Sunday, 28 February 2010


arupa-raga: craving for immaterial existence, the seventh fetter.
Comment on arupa-raga: Arupa means without form.

The arupa-kkhandhas are feeling, perception, sangkharas (mental) and consciousness.

There are four arupa-jhanas. These are the four highest states of meditation in which there is no perception of or consciousness of form. Beings who succeed in achieving any of these find them more satisfactory than physical existence or existence in the heaven worlds of form. When they die, they generally arise in the plane of existence which corresponds to the particular jhana they have attained. Life on these planes is very long.

The Buddha's former teachers are still there. They arose there because they did not find anything higher. They thought this was the ultimate. But on these planes, too, you arise (get born) and, after a time, you fall away from them (die) and are born again somewhere else as the result of latent, unfulfilled karma.

More birth, more death. These are the characteristics of all planes of existence except Nibbana, which is the highest. Hence, although there is no suffering in these states or these worlds, the fact that they are impermanent makes them unsatisfactory and the desire for them constitutes a fetter.

Even for non-meditators, when one just sits and thinks, the actual process of thinking is formless, though what one thinks about may involve objects of sense and desire for them (kama-raga) or delight in forms perceived through the eye or ear (rupa-raga). However, certain types of thinking, where the mind is quite detached and without feelings either for or against the content of the thoughts, are arupa. Pure mathematics is arupa, for example when one is simply concerned with number and not relating it to actual objects (forms). That is, one is not thinking of five apples divided among three people, but simply 5 divided by 3.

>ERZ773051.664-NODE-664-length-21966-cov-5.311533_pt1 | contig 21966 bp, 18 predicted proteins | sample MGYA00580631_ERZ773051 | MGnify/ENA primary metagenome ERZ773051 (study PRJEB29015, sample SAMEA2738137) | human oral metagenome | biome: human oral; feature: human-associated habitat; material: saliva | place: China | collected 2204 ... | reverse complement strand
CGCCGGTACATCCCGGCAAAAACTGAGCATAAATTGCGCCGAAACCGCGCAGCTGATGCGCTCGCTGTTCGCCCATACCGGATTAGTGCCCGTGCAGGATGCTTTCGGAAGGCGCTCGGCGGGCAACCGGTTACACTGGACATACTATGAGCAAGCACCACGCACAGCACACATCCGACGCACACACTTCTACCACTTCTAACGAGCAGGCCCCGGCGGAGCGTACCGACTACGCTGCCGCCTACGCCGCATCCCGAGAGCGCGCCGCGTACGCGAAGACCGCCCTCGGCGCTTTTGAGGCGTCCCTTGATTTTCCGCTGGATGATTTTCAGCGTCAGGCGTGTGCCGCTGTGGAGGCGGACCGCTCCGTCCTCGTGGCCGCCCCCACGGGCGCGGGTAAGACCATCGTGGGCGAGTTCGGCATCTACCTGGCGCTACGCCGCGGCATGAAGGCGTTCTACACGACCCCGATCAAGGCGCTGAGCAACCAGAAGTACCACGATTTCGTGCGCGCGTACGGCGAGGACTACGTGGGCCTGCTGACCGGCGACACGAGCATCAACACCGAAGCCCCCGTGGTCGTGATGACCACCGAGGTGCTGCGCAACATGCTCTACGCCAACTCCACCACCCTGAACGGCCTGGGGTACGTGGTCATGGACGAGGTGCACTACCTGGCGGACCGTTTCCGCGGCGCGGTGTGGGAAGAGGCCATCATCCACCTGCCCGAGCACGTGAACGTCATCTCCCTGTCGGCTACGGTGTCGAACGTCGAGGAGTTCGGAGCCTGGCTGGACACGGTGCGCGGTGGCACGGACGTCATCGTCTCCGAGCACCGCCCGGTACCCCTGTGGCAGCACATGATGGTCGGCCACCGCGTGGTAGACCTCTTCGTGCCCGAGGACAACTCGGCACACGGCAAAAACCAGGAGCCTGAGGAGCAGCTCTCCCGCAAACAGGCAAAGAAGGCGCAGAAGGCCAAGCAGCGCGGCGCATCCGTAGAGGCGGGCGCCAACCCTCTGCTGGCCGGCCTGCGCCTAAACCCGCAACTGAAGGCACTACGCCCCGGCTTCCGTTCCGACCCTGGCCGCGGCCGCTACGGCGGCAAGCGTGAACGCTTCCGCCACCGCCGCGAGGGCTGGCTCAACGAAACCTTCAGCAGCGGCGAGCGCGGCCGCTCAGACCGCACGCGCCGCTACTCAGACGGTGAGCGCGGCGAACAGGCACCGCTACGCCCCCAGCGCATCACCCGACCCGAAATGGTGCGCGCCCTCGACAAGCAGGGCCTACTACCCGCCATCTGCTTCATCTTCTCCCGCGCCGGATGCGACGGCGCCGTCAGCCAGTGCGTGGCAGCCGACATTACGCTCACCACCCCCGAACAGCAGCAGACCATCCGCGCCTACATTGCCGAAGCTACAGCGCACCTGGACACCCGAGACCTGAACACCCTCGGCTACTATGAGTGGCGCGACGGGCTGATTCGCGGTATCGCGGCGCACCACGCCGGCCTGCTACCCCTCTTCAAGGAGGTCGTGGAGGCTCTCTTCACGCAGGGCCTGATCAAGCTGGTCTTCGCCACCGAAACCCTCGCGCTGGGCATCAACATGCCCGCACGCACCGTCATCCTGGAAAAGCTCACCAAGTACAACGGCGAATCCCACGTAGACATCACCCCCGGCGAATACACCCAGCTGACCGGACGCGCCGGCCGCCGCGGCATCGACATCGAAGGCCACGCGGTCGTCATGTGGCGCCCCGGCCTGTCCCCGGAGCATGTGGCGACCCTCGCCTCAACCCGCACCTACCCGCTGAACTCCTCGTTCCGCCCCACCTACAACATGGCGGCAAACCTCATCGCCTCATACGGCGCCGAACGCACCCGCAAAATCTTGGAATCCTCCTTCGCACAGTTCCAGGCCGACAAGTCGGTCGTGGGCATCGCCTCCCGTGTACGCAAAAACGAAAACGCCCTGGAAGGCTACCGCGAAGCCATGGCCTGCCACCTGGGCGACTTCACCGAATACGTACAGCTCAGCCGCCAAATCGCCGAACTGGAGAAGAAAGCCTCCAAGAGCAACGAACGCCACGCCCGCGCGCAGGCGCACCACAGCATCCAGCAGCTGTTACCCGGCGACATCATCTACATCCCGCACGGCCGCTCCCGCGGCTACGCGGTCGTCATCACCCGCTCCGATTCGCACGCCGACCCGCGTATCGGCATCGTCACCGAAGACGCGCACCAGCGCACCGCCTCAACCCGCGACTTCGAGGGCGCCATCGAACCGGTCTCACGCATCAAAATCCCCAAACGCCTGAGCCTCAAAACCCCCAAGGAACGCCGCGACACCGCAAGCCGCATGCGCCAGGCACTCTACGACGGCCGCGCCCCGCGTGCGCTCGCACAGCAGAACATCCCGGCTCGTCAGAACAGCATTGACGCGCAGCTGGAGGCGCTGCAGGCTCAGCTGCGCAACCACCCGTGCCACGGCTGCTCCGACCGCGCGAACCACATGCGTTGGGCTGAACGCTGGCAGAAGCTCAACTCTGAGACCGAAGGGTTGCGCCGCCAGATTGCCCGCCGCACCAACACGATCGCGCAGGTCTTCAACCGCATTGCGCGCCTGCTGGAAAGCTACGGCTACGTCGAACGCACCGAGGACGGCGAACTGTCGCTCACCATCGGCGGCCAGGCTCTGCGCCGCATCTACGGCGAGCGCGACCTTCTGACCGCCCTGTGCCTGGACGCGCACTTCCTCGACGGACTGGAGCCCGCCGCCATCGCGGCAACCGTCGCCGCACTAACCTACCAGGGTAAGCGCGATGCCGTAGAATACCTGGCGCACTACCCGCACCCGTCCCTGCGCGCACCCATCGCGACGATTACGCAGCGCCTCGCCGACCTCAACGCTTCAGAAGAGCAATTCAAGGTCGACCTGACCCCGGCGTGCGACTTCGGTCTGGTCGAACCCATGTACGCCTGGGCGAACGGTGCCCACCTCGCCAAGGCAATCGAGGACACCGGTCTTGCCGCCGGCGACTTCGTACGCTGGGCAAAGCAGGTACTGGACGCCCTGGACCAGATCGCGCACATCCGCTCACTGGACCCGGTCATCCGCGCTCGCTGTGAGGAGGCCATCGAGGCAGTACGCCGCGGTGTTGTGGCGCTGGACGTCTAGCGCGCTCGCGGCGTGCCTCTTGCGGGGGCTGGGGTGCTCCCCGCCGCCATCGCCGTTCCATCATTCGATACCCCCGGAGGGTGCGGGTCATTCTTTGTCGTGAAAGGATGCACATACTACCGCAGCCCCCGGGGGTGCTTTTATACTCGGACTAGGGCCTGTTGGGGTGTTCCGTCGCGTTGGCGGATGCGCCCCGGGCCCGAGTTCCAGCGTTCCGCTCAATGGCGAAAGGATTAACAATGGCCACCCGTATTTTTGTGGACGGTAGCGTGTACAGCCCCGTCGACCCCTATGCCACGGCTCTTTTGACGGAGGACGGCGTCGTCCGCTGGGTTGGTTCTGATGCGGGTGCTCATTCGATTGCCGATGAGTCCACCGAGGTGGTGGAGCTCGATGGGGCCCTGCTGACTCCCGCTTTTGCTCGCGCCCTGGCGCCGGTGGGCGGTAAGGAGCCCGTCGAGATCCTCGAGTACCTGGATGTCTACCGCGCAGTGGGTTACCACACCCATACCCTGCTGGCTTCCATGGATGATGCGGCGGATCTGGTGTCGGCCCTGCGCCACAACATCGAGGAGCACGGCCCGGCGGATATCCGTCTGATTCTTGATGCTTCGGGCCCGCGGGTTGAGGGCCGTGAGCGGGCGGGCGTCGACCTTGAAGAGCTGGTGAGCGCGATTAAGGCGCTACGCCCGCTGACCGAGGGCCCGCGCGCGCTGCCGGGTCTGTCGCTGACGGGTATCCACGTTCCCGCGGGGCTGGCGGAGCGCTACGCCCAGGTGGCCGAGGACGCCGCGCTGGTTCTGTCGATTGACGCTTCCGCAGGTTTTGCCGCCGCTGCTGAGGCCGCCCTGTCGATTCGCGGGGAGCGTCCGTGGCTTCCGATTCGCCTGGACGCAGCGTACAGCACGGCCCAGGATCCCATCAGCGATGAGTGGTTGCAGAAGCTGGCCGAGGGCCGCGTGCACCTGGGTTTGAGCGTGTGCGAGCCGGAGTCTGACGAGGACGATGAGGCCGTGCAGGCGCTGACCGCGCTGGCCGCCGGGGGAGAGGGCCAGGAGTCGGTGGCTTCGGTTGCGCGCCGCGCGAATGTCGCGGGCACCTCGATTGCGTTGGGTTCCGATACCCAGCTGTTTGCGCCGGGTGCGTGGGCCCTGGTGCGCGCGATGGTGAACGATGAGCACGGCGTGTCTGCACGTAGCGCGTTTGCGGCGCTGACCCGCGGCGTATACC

New Project: The Eighth Samyojana.

Sunday, 21 February 2010


rupa-raga: craving for fine material existence, the sixth fetter.

Comment on rupa-raga: Rupa means form. In nama-rupa, it means matter in contrast to mind.

In physical matter, it can refer to a distinct shape which appears as a separate recognisable object. In matter which is not living, it could be a statue, a rock, a lake, a building, a photograph etc.

Rupa-raga at this level can be for anything recognisable which is seen and stimulates desire and attachment. It may be accompanied by kama-raga as in the case of e.g. the Rokeby Venus; or it may not if the attraction is aesthetic e.g. Constable's Hay Wain or the view from the bedroom window. It may also be for things heard, e.g. a symphony.

Where there is no kama-raga, it is clear that the attachment is for the perceived form which is superimposed by the mind on a physical sangkhara made up of the four elements. Ordinarily this is not realised. In such a case, if the physical object is destroyed, the form disappears and unpleasant feelings, in proportion to attachment, are experienced as though something real had actually been lost.